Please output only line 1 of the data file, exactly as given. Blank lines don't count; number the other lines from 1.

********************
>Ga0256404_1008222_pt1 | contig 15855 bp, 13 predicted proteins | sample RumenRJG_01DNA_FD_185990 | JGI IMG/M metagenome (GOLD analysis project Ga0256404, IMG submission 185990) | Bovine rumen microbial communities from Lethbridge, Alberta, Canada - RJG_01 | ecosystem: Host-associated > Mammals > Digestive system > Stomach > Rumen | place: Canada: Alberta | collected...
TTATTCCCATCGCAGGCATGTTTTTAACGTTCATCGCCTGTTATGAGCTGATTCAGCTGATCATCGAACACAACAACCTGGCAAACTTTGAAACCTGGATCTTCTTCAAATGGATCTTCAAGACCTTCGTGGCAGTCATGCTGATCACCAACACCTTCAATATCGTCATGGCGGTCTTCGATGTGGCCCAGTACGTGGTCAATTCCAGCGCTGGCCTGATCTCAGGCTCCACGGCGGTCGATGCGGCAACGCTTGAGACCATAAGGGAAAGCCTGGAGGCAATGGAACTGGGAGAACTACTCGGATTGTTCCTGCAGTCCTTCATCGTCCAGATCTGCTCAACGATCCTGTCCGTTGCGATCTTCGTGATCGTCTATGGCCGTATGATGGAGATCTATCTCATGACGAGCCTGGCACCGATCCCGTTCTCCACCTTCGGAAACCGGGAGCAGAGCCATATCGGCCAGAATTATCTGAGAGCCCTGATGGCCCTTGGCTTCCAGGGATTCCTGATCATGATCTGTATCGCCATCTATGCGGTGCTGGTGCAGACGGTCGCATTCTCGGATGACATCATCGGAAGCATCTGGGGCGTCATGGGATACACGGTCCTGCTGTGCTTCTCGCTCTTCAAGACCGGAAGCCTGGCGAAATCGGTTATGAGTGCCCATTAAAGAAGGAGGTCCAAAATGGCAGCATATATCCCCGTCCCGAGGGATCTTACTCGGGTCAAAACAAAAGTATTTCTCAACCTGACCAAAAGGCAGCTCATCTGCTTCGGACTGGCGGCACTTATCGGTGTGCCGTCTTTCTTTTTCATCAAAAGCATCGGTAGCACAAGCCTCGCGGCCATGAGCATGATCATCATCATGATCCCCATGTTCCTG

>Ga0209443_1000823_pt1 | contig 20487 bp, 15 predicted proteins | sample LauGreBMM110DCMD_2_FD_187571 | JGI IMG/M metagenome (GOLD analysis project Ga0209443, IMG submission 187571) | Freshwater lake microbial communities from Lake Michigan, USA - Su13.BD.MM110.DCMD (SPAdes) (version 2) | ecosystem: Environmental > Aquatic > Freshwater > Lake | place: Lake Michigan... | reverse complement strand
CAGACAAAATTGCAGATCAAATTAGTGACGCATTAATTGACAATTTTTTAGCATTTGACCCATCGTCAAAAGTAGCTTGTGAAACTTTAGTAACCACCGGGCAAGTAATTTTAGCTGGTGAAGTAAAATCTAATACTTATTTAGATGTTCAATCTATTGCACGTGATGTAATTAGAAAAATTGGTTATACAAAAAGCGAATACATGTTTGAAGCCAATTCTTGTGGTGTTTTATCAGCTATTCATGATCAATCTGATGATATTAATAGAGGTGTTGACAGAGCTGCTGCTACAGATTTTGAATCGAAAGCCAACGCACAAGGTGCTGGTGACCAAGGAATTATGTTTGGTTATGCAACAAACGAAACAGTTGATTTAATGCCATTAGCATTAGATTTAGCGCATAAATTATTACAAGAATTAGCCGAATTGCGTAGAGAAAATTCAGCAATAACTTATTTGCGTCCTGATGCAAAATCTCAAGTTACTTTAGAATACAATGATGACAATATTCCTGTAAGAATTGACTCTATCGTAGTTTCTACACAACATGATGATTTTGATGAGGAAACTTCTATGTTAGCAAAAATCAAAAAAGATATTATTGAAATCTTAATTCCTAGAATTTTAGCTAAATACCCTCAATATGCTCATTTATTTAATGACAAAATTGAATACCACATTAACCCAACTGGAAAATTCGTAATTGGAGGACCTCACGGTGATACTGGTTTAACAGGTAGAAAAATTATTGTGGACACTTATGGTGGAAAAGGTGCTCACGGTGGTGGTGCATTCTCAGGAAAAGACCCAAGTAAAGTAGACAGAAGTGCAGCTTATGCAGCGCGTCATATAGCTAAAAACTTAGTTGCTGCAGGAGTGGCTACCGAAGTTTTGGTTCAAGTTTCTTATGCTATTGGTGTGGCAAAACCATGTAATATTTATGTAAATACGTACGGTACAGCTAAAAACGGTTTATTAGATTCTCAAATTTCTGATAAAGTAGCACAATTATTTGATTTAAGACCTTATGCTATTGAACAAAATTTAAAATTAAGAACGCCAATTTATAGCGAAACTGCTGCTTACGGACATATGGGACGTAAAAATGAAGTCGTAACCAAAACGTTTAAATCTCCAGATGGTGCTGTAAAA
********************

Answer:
>Ga0256404_1008222_pt1 | contig 15855 bp, 13 predicted proteins | sample RumenRJG_01DNA_FD_185990 | JGI IMG/M metagenome (GOLD analysis project Ga0256404, IMG submission 185990) | Bovine rumen microbial communities from Lethbridge, Alberta, Canada - RJG_01 | ecosystem: Host-associated > Mammals > Digestive system > Stomach > Rumen | place: Canada: Alberta | collected...